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LIRR: Summer ridership dipped as 2017 on-time record set

Long Island Rail Road passengers head for eastbound

Long Island Rail Road passengers head for eastbound train platforms at Penn Station after Amtrak completed its summerlong infrastructure repairs. Credit: Charles Eckert

Fewer people used the Long Island Rail Road this summer than last — “scared” off by the impact of Amtrak’s repair work at Penn Station, the railroad’s president said Monday.

But those customers that did stick with the railroad over the summer arrived on time more often than they did the rest of this year, according to new figures released by the LIRR.

LIRR President Patrick Nowakowski revealed that railroad ridership took a significant hit during the summer months — falling by 1.6 percent in July and 2.2 percent in August, compared to the same months in 2017.

With those declines, the LIRR has lost riders in five of the last six months, compared with the same months last year. The railroad had increased ridership for 25 straight months until March.

Despite the recent decline, ridership is still up 0.2 percent year-to-date compared to last year, when the LIRR carried 89.3 million people—the most since 1949.

Nowakowski attributed the loss of customers over the summer to the service disruptions caused by Amtrak’s eight-week long infrastructure renewal project at Penn Station. The project forced the LIRR to reduce rush-hour service to and from Penn Station — the busiest train terminal in the nation.

“It’s not the ridership growth we’ve been seeing,” Nowakowski said. “In my mind the Penn Station situation did a good job of scaring people away.”

Nowakowski said the number of commuters using Penn dropped by 13 percent in the mornings and 8 percent in the evenings during the summer.

Although ridership dropped overall during the summer months, Nowakowski said Atlantic Terminal in Brooklyn and Hunterspoint Avenue Station in Queens saw huge surges in use, as customers avoided Penn. Atlantic Terminal picked 45 percent more riders than usual in the mornings and 25 percent in the evenings.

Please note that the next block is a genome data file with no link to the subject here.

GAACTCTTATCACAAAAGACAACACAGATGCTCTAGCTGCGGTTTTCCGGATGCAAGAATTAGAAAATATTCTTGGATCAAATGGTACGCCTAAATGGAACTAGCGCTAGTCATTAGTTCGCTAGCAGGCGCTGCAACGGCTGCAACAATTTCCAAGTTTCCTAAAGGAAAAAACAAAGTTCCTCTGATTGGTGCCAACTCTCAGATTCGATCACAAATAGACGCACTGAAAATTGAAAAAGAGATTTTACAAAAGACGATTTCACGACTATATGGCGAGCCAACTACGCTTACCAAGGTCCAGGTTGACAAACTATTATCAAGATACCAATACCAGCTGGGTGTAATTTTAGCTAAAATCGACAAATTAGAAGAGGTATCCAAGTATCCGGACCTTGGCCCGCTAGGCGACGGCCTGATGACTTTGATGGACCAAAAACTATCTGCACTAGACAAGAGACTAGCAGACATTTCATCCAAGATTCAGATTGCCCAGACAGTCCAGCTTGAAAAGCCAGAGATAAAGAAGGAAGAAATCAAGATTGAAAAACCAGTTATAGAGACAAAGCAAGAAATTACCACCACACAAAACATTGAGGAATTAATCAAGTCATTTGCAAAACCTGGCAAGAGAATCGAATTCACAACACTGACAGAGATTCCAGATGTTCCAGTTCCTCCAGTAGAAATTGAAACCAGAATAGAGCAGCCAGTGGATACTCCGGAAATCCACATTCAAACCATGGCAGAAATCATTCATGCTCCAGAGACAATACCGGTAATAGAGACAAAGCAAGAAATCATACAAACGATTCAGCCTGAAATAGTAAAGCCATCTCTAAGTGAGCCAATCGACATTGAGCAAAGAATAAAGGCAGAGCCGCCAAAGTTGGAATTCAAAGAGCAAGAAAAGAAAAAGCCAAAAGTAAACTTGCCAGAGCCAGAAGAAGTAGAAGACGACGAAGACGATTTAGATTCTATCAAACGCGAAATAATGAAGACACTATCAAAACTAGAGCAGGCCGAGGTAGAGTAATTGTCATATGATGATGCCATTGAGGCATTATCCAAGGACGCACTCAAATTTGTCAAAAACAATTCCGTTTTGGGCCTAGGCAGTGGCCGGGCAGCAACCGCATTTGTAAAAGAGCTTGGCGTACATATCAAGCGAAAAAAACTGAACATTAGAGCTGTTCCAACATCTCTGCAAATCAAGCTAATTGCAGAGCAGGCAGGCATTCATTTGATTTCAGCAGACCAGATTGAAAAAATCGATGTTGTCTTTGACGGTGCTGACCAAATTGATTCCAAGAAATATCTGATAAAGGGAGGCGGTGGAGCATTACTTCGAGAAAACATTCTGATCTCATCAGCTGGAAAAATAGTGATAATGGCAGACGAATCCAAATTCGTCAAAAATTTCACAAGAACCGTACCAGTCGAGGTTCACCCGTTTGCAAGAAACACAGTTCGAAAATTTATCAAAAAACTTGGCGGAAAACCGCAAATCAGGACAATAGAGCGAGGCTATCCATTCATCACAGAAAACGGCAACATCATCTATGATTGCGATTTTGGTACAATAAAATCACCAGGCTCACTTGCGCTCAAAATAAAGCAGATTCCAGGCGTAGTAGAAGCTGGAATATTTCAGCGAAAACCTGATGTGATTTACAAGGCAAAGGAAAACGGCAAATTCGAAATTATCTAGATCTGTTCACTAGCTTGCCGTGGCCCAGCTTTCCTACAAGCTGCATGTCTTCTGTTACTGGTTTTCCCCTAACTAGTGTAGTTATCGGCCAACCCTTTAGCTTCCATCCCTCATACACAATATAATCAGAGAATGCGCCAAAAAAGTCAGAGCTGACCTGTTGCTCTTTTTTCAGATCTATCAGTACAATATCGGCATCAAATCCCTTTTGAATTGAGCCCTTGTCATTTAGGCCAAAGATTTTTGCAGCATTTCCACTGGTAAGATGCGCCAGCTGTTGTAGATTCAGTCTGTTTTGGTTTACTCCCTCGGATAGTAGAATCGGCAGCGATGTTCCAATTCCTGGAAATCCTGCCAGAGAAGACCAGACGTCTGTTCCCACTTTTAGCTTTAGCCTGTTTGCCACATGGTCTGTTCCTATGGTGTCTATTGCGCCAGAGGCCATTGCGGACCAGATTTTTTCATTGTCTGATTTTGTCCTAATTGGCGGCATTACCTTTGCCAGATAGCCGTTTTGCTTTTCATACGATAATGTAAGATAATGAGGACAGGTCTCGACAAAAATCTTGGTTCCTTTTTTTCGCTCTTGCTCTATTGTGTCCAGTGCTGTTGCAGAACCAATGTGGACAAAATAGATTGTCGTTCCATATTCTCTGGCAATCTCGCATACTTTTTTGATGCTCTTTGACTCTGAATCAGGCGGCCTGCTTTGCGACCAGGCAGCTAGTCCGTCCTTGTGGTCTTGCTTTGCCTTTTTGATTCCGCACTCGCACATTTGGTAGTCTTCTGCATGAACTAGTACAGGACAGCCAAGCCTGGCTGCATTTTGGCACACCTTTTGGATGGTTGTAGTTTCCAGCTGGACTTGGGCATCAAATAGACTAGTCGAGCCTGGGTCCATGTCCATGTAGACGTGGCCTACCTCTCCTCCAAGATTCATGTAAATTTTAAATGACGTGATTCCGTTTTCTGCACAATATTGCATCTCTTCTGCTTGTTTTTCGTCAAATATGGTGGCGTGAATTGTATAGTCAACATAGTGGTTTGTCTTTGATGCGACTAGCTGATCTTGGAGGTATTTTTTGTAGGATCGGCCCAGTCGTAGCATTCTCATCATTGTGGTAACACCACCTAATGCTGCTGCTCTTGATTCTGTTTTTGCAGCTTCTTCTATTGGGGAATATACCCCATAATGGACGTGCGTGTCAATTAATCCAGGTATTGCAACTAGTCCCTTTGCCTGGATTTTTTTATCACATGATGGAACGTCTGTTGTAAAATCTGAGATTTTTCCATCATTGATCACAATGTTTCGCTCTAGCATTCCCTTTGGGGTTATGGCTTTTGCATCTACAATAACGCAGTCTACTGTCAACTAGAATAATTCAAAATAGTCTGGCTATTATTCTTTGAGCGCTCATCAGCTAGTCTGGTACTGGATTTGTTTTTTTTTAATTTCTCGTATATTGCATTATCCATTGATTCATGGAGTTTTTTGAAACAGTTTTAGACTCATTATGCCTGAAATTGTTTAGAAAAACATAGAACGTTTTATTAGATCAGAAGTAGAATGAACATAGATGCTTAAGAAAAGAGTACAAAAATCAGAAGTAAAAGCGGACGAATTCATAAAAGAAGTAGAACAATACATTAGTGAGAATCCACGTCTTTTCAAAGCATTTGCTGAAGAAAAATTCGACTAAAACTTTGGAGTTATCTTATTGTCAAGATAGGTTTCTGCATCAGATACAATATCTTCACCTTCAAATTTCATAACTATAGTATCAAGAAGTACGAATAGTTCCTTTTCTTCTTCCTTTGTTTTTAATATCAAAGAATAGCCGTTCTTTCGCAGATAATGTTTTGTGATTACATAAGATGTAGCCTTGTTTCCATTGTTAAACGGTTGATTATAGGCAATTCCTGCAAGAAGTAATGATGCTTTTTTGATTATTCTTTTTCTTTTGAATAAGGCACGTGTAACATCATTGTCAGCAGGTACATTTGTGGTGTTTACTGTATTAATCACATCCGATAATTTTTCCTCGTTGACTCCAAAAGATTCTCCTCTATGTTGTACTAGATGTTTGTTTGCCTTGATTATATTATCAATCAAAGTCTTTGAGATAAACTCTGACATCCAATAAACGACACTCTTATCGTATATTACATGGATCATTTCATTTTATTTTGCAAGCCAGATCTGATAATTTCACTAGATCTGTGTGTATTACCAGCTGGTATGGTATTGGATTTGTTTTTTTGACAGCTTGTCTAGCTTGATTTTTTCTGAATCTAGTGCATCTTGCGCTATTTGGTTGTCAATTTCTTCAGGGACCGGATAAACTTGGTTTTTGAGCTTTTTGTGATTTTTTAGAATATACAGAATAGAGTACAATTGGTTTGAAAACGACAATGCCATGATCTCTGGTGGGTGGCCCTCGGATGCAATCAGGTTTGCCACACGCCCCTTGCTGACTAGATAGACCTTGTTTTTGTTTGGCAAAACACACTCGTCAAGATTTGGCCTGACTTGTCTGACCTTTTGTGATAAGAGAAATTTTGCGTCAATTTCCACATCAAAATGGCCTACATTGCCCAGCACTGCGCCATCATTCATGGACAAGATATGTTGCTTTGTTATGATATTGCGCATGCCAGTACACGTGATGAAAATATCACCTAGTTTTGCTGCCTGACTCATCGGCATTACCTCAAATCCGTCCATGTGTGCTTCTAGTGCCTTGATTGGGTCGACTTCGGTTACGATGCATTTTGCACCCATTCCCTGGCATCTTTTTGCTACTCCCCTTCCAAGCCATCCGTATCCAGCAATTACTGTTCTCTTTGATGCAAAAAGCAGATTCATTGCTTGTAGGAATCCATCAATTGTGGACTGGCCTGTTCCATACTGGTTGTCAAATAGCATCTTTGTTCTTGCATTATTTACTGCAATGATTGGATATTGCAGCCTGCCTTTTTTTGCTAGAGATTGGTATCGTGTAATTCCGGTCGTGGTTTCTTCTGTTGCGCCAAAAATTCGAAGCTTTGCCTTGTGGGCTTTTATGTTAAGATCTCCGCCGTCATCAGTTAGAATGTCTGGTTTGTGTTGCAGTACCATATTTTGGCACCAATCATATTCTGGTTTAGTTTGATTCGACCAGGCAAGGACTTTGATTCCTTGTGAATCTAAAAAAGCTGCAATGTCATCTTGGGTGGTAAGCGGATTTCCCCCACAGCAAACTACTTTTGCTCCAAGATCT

At Hunterspoint Avenue, ridership grew by 77 percent in the morning and 69 percent in the evenings.

Even with the LIRR restoring full service to Penn earlier this month, Nowakowski said there is early evidence that the two alternative New York City terminals have held on to some of the new riders they picked up over the summer.

The LIRR also reported Monday that it posted its best on-time performance of the year in August, despite being down several tracks at Penn Station because of Amtrak’s work there.

The railroad’s 93.8 percent on-time rate in August improved upon July’s 93.1 percent, and was the best number since September of last year.

Metropolitan Transportation Authority officials have attributed the railroad’s stepped-up performance over the summer to improved management and communications strategies. Nowakowski mentioned the importance of social media, and customer service personnel at key stations as some of the “lessons learned” by the LIRR over the summer.

MTA Board member Mitchell Pally, of Stony Brook, said the railroad now has to find ways to implement some of those measures year-round, even if it means adding costs.

“They’re going to have to become the norm and not the exception,” Pally said.

LIRR On-Time Performance:

August: 93.8 percent

July: 93.1 percent

Jan.-June average: 90.1 percent

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